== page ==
Above is an LS Cruiser, built by Lincoln Standard Aircraft Company of Lincoln, Nebraska, and shown here sometime between 1920 and 1922. The photo is from the NSHS collections and appears in Wings Over Nebraska: Historic Aviation Photographs, published by the NSHS a few years ago.
I like this photo because the aircraft is obviously a transitional model — one of the first with an enclosed cabin for passengers. But why leave the cockpit out in the open, where the poor pilot would be exposed to cold winds and rain?
I asked the book’s author, Vince Goeres, about this. Vince explained that the early pilots preferred this setup because they that felt that being inside a cabin would restrict visibility. Considering that early pilots were used to navigating by landmarks and often making forced landings in unmarked fields, this made sense.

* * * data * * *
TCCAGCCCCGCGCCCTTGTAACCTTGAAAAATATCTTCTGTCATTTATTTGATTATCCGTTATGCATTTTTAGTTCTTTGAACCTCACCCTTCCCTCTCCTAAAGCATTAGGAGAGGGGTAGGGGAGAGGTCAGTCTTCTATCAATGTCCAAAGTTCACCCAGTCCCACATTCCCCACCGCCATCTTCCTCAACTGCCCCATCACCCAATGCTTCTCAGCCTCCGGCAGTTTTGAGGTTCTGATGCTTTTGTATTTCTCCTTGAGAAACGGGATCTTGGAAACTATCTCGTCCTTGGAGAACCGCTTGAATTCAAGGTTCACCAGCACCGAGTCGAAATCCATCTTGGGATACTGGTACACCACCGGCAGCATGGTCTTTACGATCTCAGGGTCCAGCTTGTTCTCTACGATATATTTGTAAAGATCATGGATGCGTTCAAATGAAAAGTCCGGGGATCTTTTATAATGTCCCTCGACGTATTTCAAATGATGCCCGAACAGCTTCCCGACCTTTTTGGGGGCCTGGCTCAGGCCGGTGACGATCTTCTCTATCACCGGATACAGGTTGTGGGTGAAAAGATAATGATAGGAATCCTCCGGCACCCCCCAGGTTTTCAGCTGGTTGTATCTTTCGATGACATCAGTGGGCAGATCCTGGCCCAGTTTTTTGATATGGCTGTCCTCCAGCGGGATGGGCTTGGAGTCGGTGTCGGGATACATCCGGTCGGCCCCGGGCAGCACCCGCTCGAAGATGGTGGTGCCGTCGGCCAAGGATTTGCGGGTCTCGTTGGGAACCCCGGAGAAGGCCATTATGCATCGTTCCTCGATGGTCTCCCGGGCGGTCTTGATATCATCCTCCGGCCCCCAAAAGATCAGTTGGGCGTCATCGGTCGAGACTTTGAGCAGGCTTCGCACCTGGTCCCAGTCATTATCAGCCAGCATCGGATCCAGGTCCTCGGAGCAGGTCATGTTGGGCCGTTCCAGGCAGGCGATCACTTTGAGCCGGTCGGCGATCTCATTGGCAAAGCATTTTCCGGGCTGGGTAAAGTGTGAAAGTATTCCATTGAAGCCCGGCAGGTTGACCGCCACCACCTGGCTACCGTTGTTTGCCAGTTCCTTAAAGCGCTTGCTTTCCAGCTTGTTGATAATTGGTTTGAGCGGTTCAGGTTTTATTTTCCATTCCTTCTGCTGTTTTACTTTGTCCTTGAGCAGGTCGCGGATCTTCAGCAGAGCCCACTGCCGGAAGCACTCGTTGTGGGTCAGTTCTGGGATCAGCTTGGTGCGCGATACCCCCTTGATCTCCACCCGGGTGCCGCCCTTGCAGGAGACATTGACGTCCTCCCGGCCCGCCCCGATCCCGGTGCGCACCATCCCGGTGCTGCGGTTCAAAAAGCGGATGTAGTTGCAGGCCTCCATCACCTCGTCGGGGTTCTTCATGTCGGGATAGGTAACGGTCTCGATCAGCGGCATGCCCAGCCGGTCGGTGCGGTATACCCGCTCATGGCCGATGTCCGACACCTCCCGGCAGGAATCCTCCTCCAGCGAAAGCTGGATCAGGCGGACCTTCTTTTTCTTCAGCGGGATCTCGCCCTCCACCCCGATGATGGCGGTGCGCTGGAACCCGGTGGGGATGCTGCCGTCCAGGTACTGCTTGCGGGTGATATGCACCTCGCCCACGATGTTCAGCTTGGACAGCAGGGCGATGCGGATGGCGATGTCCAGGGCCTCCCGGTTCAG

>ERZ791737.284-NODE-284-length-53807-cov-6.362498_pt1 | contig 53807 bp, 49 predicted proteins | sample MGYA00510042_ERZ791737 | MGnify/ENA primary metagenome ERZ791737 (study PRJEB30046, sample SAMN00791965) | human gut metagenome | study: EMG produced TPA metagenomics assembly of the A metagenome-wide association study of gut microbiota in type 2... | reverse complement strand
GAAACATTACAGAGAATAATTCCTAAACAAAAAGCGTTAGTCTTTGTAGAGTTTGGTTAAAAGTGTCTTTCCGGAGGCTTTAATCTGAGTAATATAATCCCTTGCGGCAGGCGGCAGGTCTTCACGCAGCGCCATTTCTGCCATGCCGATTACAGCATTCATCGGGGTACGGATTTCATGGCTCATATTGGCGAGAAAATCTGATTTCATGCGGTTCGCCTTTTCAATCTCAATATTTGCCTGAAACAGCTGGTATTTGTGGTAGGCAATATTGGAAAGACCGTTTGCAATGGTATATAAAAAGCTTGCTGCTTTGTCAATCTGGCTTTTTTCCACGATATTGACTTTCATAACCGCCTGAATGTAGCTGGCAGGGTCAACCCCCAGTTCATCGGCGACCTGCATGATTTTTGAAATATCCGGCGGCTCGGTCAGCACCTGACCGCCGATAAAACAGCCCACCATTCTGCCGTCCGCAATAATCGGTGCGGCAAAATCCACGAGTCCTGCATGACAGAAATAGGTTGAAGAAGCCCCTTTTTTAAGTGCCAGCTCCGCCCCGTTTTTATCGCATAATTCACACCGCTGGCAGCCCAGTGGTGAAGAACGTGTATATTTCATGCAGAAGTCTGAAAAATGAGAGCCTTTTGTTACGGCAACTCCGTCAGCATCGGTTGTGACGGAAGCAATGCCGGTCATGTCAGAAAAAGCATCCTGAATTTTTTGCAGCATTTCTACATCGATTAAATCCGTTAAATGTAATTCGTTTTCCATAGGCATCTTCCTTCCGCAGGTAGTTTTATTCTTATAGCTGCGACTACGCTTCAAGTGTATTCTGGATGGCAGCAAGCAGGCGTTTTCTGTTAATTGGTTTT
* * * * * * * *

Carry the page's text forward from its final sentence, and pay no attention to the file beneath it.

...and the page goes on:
But aviation technology was changing rapidly. The plane above became obsolete in just a few years. Pilots adapted. The man standing on the left, Eyer Sloniger, got his start flying in World War I, and by the time of this photo was working as a test pilot, salesman, and stunt pilot for Lincoln Standard. He went on to a long career with American Airlines, which assigned numbers to its pilots based on seniority. “Slonnie” was number one.
—David Bristow, Associate Director / Publications